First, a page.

Submitted by erogers_4543 on Mon, 12/18/2023 - 1:57pm
Review by Amy Halvorson Miller
This coming Thursday, the winter solstice occurs: the longest night of the year, but thankfully, the start of lengthening days. Looking beyond Christmas, I’ve enjoyed three new picture books to greet the season and add some new interest and fun to story time.
Winter: A Solstice Story by Kelsey E. Gross is a tale of forest animals in a dark woods, preparing to celebrate the coming gift of winter. Owl watches the waning light of the shortest day then calls, “Whooo can help me shine the light, and share a gift of hope this night?” One by one, creatures answer with sustaining gifts from the snowy land. They celebrate the first day of winter with a softly sparkling tree hung with gifts, illustrated with vertical, gate-fold artwork by Renata Liwska. An unexpected friend joins the dance and all share in the splendor.
Submitted by erogers_4543 on Mon, 12/11/2023 - 3:32pm
Review by Bridget Keller
Serial killer, Ted Bundy, has become infamous and often romanticized by the press and many authors. The victims and those affected by him frequently are overlooked as just tallies to his kills and not seen as humans. The novel, Bright Young Women written by Jessica Knoll, tells a fictionalized story of those who were affected by the infamous serial killer, Ted Bundy. Not wanting to contribute to the glorification of the horrific serial killer of the 20th century, throughout her work she only refers to him as The Defendant.
Submitted by erogers_4543 on Mon, 12/04/2023 - 3:47pm
Review by Lacey Fowler
Never Whistle at Night by bestselling author Stephen Graham Jones, edited by Shane Hawk and Theodore C. Van Alst Jr., is a 26-author anthology of fantastically unsettling and satisfying Indigenous horror stories.
From the list of authors, diversity of the tribes represented, settings, rich folklore and dark horror to the optimistic and sad endings, Never Whistle at Night is an incredible book. It is easily in my top five books of the year and highly recommended.
They cover a wide range of topics and writing styles, all unique perspectives that create crazy imagery in the reader's mind of the shadows and monsters that Never Whistle at Night describes so well.
Submitted by erogers_4543 on Mon, 11/27/2023 - 2:31pm
Review by Rachel Fowler
As the weather gets colder, my favorite activity is to curl up with a good book. I love fiction, but I have a special affinity for nonfiction, especially nature books.
Recently I’ve read three that were particularly enjoyable. They range from the world of fungi to a beautifully illustrated book about trees and end with the wonder and majesty of the Olympic Peninsula. These books encompass a wide array of knowledge of the natural world and are perfect gifts for fans of the outdoors.
Submitted by erogers_4543 on Mon, 11/20/2023 - 2:16pm
Review by Cheyanne Stice
Yellowface by R.F. Kuang shares a little bit about what it is like in the publishing business and how far someone might go to get the recognition and fame they feel that they deserve.
Characters June Hayward and Athena Liu are both authors that have known each other since college. June is the author of a book that never got released in paperback nor had enough sales for another reprint and has no idea what her next project will be. Athena is the author of multiple published books and was working on another before her untimely death.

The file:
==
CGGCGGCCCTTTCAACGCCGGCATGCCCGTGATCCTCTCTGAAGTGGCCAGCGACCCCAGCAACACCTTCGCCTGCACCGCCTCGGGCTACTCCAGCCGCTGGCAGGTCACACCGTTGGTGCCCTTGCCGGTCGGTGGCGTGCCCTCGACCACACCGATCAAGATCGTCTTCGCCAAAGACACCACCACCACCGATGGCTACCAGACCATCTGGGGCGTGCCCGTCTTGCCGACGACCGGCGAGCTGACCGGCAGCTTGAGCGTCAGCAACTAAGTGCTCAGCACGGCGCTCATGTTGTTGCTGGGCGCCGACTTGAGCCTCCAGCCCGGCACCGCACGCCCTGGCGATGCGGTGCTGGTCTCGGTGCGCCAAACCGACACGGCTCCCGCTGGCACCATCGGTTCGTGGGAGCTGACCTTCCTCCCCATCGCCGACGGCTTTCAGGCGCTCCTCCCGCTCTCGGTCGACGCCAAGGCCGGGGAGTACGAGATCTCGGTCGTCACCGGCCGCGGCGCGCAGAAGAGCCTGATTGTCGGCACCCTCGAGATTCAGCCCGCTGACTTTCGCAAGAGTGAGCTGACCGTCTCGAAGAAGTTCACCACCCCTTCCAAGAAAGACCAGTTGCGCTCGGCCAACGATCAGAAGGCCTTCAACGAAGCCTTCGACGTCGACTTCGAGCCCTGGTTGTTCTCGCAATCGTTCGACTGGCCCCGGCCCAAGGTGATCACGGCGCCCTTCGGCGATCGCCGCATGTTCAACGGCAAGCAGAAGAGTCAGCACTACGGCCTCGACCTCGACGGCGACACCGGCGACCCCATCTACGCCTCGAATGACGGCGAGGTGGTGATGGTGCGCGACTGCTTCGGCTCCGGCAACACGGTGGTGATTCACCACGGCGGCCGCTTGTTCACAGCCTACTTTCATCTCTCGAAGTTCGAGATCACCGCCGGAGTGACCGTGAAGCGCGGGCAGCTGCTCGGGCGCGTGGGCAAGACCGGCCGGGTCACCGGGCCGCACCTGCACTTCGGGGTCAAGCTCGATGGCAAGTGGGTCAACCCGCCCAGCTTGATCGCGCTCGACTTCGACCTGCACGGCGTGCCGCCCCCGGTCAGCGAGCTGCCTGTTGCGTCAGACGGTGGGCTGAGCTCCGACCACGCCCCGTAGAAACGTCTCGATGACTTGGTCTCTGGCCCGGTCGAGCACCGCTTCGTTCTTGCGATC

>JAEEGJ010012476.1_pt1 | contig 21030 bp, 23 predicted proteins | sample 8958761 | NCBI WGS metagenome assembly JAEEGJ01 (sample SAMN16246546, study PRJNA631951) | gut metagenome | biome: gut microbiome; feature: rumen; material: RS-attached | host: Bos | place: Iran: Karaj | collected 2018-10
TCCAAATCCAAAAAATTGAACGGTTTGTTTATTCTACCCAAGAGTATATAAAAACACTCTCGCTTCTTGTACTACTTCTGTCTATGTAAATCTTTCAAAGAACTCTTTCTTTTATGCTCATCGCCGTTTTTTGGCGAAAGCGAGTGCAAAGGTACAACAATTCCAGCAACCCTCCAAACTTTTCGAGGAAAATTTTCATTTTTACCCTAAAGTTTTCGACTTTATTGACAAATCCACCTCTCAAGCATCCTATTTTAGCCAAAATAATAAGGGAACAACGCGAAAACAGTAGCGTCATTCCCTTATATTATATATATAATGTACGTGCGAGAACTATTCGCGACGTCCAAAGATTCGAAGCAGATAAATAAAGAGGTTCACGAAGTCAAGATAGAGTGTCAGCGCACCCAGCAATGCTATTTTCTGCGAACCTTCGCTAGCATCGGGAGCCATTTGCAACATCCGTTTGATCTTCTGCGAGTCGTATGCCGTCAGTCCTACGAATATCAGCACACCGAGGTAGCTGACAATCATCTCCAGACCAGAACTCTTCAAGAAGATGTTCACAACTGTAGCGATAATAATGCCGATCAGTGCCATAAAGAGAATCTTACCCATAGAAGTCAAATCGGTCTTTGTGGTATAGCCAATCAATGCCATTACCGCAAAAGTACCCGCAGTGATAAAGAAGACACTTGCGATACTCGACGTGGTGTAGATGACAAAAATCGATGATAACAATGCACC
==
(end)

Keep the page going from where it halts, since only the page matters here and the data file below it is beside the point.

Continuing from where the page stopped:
Submitted by erogers_4543 on Tue, 11/14/2023 - 11:06am
Review by Elisabeth Martin Rogers
Kendare Blake’s stories always have exhilarating concepts. You may have heard of her other novels; Anna Dressed in Blood and the Three Dark Crowns series. I thoroughly enjoyed them so when I saw this new release I was so excited for what she came up with this time! Champion of Fate kicks off the Heromaker series with the story of Reed, a tall lanky girl who stumbles into the lives of two immortal Aristene warriors of The Order. Reed learns quickly what The Order is fated to do, but the question is…can she fulfill her destiny? Will she follow the path fated to her? Blake tells a fast paced story that keeps you on your toes. There are characters you will adore, and others you will be thoroughly annoyed with but are endearing nonetheless.
Submitted by erogers_4543 on Wed, 11/08/2023 - 10:23am
Review by Tony Hoffart
A year into COVID lockdown, Diana Helmuth wants something more. She is skeptical of religion, both organized and disorganized but she wants to believe in something. So she decides to dive into the world of modern paganism and witchcraft and document her journey.
During this journey, Diana wrestles with the issue of belief and skepticism in magic. Despite this, she fully commits to spell work in nearly all of its various forms. And she describes her experiences with it with the sort of earnest honesty that it can’t come off as anything but authentic. She discusses whether authenticity comes from having a historical lineage of customs and rituals or if such a thing is necessary in modern witchcraft. She explores the cultural appropriation issue of should a white American witch practice Brujeria or Voodoo? She also explores the authentic pleasure in going to Scotland and experiencing a pagan celebration that is rooted in her own ethnicity.
Submitted by erogers_4543 on Wed, 11/01/2023 - 10:51am
Review by Jules Galgan
“Dark Water Daughter” is a stunner for anyone who loves a good pirate adventure story. Think of it as “Pirates of the Caribbean” with a mystic flare.
The story follows two main characters: Mary, a stormsinger whose unique powers allow her to cause hurricanes and quiet the seas with her voice; and an ex-naval officer turned pirate, Samuel, who has the ability to travel through the spirit world. Both characters must face the evil pirate lord, Silvanus Lirr, as he pursues Mary with reasons unknown.